Saturday, September 20, 2014

Little penguins under threat from proposed Mangles Bay marina development

Little Penguins  
Photo: Dr Cannell believes the Little Penguins are under threat from the new marina.
The proposed Mangles Bay marina development, south of Perth, could further erode the little penguins' habitats, an expert says.
Dr Belinda Cannell of Murdoch University has been studying the little penguin colonies on Garden and Penguin Islands, off the coast of Rockingham, for 20 years.
The conservation biologist believes the planned marina, which would accommodate up to 500 boat pens and a residential and tourism development, could further impact the penguins' home.
"We don't have penguin colonies any further north in WA than here," she said.
"They are also genetically distinct so this is a very important colony to maintain."
Dr Cannell believed the species was already struggling because the adult penguins were travelling further afield to find food, leaving their chicks for long periods.
"They are doing some amazingly long trips," she said.
"One [penguin went] to Margaret River, who was away for 14, 15 days."
Dr Cannell has been monitoring the penguins' movements using GPS tracking devices as part of a three-year research program.
She cites cases where chicks in nests on Penguin Island have died of starvation while their parents travel well beyond their traditional foraging grounds.
Increased sea surface temperatures linked to strong La Nina conditions in 2011 were thought to be the cause for a decline in the stocks of fish that the penguins feed on.

Little penguins under threat from boats and jet-skis

Dr Cannell said she is also concerned about the number of penguins being hit by boats and jet-skis.
"We often find birds that have got propeller cuts along their backs, birds with broken bones, broken skulls and fractured necks," she said.
Dr Cannell was concerned the new Mangles Bay marina being developed by Cedar Woods Properties Ltd, which was approved by the Environmental Protection Authority earlier this year, will increase boat traffic.
In an appeal against the EPA's decision, Dr Cannell called for the development not to be approved "to ensure the protection of the little penguin population on Garden Island".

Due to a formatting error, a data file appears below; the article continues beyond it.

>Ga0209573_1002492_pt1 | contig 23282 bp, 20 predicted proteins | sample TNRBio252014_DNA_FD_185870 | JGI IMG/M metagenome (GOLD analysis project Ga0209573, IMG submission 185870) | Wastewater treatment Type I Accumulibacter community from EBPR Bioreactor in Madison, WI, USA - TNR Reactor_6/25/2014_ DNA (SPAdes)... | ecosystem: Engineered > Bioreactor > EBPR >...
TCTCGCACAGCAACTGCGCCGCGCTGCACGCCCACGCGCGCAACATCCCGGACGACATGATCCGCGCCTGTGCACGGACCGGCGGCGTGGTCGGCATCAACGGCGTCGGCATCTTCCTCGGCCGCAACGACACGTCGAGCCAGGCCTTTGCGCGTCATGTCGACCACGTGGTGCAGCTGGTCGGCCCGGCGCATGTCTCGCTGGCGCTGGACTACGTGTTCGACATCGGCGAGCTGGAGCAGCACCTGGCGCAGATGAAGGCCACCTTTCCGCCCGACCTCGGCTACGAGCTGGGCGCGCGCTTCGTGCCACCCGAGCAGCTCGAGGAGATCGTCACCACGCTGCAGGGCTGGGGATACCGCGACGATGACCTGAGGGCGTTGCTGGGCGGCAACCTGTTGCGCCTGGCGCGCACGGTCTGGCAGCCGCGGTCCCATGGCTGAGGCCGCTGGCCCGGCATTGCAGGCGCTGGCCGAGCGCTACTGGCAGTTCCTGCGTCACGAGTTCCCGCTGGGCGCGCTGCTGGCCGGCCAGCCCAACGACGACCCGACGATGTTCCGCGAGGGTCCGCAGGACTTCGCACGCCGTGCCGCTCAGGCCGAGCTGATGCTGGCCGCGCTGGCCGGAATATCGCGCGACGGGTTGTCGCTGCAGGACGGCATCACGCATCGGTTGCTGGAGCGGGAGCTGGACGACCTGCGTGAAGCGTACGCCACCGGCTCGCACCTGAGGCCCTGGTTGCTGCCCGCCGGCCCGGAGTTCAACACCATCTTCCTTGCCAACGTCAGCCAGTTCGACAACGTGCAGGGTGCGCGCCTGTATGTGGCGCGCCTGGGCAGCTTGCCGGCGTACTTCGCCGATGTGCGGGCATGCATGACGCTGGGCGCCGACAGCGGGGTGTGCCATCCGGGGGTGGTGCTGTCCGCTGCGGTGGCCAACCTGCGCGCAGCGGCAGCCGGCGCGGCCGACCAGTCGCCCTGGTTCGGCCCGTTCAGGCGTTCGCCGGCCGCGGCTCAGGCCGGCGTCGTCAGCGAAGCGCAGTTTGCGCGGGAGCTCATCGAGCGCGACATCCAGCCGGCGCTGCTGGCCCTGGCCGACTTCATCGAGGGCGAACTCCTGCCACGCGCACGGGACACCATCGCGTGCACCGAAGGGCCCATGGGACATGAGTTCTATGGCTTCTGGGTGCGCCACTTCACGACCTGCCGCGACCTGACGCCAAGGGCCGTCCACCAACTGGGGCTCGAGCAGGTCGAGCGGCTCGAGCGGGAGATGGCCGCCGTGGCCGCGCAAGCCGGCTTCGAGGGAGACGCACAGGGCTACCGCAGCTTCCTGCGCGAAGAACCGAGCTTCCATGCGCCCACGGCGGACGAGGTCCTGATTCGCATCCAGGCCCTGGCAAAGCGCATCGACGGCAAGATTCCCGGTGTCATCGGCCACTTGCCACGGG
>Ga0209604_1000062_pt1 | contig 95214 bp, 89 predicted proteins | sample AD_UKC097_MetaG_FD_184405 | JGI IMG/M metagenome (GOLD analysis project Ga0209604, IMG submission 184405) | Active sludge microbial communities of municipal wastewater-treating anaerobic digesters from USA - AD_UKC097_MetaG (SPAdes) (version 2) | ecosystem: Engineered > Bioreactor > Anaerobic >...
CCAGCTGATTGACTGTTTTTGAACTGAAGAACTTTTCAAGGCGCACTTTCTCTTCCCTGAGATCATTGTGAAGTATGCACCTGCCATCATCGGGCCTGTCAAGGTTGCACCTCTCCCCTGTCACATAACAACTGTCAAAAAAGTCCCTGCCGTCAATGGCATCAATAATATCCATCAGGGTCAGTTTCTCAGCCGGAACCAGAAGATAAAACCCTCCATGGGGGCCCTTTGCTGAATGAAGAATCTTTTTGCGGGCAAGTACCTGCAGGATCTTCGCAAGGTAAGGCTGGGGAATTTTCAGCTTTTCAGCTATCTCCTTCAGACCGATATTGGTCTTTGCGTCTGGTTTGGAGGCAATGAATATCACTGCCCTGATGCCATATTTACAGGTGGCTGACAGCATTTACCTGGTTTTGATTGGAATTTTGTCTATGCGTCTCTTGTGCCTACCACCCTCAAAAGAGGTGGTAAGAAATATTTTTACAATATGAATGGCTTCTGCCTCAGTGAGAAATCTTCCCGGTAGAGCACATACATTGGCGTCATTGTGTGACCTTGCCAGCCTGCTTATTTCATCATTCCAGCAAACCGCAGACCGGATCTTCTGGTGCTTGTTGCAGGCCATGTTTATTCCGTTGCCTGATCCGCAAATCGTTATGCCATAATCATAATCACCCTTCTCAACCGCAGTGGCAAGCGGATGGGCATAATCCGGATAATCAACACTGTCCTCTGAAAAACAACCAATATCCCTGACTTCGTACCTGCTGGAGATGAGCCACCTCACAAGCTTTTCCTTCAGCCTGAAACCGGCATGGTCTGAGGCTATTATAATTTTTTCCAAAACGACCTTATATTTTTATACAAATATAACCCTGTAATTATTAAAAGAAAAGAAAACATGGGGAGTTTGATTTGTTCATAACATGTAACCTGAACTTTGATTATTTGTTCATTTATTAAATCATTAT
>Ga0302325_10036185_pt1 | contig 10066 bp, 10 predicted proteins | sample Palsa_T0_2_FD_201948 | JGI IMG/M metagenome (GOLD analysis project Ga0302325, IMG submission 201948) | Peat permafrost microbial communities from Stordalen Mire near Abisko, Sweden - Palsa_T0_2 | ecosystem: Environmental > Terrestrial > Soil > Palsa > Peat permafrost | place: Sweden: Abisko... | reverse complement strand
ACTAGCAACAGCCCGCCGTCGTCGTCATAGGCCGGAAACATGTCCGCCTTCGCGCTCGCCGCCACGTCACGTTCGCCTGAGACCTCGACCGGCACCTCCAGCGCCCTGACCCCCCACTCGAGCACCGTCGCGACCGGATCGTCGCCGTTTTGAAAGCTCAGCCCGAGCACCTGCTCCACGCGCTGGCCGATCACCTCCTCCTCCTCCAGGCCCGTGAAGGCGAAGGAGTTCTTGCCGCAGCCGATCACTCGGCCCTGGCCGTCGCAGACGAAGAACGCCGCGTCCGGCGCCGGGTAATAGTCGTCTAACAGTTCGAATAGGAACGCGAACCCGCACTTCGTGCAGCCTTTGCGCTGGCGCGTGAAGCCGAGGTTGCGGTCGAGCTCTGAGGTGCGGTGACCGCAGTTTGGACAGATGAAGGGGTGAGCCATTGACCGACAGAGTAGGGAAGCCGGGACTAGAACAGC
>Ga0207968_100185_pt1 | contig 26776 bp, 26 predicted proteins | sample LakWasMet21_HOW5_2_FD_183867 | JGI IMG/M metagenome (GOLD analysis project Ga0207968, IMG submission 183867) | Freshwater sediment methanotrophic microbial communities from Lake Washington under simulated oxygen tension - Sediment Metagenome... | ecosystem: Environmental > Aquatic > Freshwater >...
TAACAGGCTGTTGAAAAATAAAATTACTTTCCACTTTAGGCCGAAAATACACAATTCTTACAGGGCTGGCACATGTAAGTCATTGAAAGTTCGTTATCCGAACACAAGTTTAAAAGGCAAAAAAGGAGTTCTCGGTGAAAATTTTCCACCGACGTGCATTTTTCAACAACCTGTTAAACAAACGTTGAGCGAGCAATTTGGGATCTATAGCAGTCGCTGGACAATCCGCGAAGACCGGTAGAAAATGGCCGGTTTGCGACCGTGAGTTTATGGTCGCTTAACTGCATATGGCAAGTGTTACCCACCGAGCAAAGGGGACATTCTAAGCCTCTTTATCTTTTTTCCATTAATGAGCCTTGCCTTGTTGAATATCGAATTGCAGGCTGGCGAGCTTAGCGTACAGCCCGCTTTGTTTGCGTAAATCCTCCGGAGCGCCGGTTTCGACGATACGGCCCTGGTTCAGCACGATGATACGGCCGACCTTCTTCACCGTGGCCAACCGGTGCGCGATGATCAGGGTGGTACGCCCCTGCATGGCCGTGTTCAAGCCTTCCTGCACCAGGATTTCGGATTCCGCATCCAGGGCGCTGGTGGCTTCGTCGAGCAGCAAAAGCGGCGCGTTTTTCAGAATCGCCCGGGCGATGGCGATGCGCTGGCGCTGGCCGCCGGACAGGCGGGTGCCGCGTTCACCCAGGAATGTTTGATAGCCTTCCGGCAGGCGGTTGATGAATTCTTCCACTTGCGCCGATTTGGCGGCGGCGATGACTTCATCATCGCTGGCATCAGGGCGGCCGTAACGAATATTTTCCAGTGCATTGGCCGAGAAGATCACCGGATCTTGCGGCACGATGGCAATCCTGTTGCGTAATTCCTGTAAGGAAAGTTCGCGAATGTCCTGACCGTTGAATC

She said the abundance of fish that the penguins feed on, is likely to be affected by the seagrass lost during construction.
"I've been looking at foraging habitat for these penguins since 2007 and those areas are so important for those penguins," she said.
"That area, the southern half of Cockburn Sound, is used exclusively by the little penguins on Garden Island while they are raising their chicks so it's a very important area for these penguins."
The development is currently before Federal Environment Minister Greg Hunt for approval.
Cedar Woods Properties Ltd managing director Paul Sadleir said it would be operating under strict conditions set down by the EPA.
"There will be marine fauna observers there to inspect the construction site before we start," he said.
"The spoil from the dredging will be taken onshore so there won't be clouding and sediment all through the Sound."
Among other conditions, the proponents are also required to re-plant twice the area of seagrass lost during construction.
"I think it's also worth noting that the 5.6 hectares of sea grass that will be removed as part of the marina project is about point one of one per cent of the total southern part of Cockburn Sound," Mr Sadleir said.
However, Dr Cannell was unconvinced by the conditions and said not enough was known about the penguins' habitat to ensure it would not be affected by the development.
"Really these penguins are an indicator of how healthy the whole coastal eco system is and if they end up dying out, then that means our whole coastal eco system is dying as well," she said.


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